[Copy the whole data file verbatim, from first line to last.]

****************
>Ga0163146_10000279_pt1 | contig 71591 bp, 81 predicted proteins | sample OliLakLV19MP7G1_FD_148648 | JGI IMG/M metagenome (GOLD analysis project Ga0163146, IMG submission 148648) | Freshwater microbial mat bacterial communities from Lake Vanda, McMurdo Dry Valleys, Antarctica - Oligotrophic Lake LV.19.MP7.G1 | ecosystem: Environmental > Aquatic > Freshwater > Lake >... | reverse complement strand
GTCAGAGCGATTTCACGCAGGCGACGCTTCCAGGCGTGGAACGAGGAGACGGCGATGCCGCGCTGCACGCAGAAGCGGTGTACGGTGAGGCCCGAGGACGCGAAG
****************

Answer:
>Ga0163146_10000279_pt1 | contig 71591 bp, 81 predicted proteins | sample OliLakLV19MP7G1_FD_148648 | JGI IMG/M metagenome (GOLD analysis project Ga0163146, IMG submission 148648) | Freshwater microbial mat bacterial communities from Lake Vanda, McMurdo Dry Valleys, Antarctica - Oligotrophic Lake LV.19.MP7.G1 | ecosystem: Environmental > Aquatic > Freshwater > Lake >... | reverse complement strand
GTCAGAGCGATTTCACGCAGGCGACGCTTCCAGGCGTGGAACGAGGAGACGGCGATGCCGCGCTGCACGCAGAAGCGGTGTACGGTGAGGCCCGAGGACGCGAAG